If a sales manager’s performance is judged by whether he or she can beat the budget, the game becomes trying to get away with as low a budget as possible and then trying to stuff in as many orders on the shortest lead time as possible. This cannot be a recipe for accurate forecasts.

If a production manager has an overloaded schedule and is judged on output quantity or value rather that schedule adherence, it is not surprising if customers do not get what they want. If purchasing are judged on purchase price variance, you cannot be surprised if you get a store full of material that may be cheap but it is not what you need right now.

A key element in cultural change is a change in performance measures that support the new way of working and, more difficult, the abandoning of performance measures that support bad habits.

If the sales manager is judged on the accuracy of the forecast at, for instance, the point in time where you have to commit to a critical or long lead time material, you are more likely to get accurate forecasts. If a production manager is judged by schedule adherence and purchasing are judged by the cost of purchases not just the price, you will both increase customer satisfaction and reduce costs.

Before you can change performance measures, however, you need to have developed a shared vision of the new way of working. It is impossible for anyone to hold down a line function and keep up to date with current best practice. To develop best practice planning and control techniques for the company you have to get outside help in the form of articles (like this one), books (e.g. Business Excellence by me!), education courses and individual consulting. I do not believe you should get outsiders (e.g. consultants) to tell you the best way to plan your business. It is not only much cheaper but also more effective for you to learn best practice techniques and then get a strictly limited amount of help from consultants to help you apply the generic ideas to your business in the most effective way.

The change process happens much faster and more reliably if at least the project leader is full time. In addition to a project leader you also need a project team to co-ordinate the change process. You should set up task forces to tackle each change area such as sales and operations planning, master production scheduling, data accuracy (bills of material and inventory in particular), performance measures, manufacturing and purchasing. The task force members must become the company experts in best practice in their area; some should become internal educators.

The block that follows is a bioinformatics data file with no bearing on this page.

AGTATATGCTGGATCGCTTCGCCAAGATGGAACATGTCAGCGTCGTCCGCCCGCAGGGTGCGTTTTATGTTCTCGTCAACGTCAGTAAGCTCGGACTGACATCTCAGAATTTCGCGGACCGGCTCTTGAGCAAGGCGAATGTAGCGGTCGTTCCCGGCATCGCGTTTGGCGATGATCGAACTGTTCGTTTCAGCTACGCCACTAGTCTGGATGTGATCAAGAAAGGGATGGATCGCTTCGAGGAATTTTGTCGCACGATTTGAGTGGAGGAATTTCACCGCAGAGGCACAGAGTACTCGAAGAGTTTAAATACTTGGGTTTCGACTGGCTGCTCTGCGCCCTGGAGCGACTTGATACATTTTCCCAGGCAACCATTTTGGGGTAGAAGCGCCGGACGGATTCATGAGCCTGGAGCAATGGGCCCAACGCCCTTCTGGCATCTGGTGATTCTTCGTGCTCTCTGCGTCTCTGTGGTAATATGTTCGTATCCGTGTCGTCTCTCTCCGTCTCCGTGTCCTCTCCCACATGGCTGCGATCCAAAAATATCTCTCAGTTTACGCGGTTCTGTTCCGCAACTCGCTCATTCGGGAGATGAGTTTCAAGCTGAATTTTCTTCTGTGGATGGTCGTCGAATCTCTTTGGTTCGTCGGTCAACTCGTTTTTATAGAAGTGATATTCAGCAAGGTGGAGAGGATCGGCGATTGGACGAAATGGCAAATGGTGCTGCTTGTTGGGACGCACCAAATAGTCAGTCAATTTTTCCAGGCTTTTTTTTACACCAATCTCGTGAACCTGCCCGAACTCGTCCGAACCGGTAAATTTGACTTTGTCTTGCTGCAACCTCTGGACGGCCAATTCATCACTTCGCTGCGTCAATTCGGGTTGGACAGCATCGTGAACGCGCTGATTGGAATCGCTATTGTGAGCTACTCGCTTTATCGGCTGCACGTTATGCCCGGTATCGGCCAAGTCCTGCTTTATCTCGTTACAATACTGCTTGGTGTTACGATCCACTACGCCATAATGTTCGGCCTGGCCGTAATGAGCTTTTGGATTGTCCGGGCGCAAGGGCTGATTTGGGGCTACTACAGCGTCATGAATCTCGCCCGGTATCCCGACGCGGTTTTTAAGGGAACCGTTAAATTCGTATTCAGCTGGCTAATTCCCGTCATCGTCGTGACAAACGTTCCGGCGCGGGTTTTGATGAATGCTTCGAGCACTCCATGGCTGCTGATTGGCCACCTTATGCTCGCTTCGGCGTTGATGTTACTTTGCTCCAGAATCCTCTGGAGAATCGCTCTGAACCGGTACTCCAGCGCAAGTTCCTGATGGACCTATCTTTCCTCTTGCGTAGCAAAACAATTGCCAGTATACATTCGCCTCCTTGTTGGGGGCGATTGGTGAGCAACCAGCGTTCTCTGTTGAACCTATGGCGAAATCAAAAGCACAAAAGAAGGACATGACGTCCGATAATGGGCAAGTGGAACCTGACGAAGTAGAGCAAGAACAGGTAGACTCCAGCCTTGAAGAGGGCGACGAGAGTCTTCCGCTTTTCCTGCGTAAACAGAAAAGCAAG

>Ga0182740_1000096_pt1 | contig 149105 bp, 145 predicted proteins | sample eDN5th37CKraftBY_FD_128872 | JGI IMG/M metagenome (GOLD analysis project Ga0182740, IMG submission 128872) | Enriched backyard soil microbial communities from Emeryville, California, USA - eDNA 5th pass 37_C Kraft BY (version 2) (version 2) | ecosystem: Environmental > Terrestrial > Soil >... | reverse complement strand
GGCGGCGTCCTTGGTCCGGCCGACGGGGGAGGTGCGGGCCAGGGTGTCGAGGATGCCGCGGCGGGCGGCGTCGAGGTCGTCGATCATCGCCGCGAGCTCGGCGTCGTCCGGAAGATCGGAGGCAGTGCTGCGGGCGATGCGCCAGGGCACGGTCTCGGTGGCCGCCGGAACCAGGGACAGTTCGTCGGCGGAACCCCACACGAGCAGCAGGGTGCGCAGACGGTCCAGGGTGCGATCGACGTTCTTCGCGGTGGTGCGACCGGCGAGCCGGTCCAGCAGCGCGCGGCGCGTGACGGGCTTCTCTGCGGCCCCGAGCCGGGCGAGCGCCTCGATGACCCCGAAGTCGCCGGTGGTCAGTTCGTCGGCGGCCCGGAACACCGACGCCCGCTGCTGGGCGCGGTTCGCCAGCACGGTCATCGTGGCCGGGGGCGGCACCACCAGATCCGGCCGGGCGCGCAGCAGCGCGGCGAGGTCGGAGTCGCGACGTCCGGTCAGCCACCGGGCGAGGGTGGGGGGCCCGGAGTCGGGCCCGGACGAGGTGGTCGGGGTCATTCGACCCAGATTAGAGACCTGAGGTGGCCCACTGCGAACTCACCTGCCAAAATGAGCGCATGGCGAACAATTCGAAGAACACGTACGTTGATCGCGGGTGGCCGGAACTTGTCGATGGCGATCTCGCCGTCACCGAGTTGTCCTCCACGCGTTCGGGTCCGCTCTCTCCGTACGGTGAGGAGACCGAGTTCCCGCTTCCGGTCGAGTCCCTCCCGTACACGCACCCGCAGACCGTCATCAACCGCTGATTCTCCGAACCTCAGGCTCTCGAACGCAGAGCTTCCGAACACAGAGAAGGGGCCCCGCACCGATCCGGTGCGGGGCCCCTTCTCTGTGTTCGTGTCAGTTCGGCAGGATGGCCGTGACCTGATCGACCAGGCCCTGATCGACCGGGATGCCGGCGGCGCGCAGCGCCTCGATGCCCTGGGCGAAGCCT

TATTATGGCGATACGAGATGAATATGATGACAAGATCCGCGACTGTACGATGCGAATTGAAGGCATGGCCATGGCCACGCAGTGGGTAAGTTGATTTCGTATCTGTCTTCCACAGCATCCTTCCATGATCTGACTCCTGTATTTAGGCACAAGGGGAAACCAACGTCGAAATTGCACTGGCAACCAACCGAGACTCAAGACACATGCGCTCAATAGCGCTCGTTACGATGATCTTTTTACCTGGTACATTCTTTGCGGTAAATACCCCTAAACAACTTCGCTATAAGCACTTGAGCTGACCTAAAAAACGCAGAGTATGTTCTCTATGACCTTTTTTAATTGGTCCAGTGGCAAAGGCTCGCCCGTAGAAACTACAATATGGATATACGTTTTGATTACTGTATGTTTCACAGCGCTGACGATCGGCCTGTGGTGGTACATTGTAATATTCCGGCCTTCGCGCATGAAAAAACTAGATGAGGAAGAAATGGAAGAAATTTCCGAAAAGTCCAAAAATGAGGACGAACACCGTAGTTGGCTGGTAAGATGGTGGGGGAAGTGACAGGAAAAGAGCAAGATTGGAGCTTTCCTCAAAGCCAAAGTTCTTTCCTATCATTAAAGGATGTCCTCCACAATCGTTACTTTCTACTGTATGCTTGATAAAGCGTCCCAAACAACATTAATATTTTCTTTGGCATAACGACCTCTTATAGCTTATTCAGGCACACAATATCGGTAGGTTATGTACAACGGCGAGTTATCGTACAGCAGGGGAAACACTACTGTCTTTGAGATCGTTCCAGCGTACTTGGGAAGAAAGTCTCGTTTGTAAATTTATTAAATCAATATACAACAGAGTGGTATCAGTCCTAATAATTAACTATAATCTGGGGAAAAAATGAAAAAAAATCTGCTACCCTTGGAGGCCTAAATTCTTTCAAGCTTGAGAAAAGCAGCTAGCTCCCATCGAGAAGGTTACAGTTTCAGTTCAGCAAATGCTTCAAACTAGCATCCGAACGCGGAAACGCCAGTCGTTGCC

It is vital that you do not overlook the need to have in-company experts in both the software and the generic planning principles. Any help from outside consultants must be as coaches not players. You should check that any consultants who will actually be working with you (not the consultant group or partner you first speak to) has experience of successful implementations in a similar type of business.

And Finally
You now know everything you need to know to survive ERP.

* An ERP system is only the tool you need to achieve that step change in business performance, it is not (despite what it says on the box) a solution in its own right.

* For change to happen people have to do something different, a change of culture and people will not change until they understand what’s in it for them.

* To change culture you have to change performance measures.

* To change performance measures you have first to develop a shared vision, a new way of working together.

* No-one should be expected to know the best way to change their way of working, they need help and guidance from people who have done it before.

You should regularly check your planning and control processes by benchmarking your company against current best practice. The best way to do this is to use my free ABCD checklist.

Good luck!


For more details see "Business Excellence" which explains the ideas discussed in this article.

If you would like to make a start but do not have a budget, our stock record accuracy or Master Scheduling courses on CD are for you. These self-paced courses enable you to improve your business performance for little cost.

Phil Robinson was project leader for Knowles Electronics class "A" implementation in 1985, only the 3rd in the UK, became Director of Manufacturing, now runs BPIC (the Business Performance Improvement Company). He is also author of Business Excellence - the integrated solution to planning and control ISBN 0-952-8885-05.

Illustrations by Richard Robinson

Author : Phil Robinson

Published by BPIC - the business performance improvement consultancy

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Url : http://www.bpic.co.uk

Copyright 2007 Phil Robinson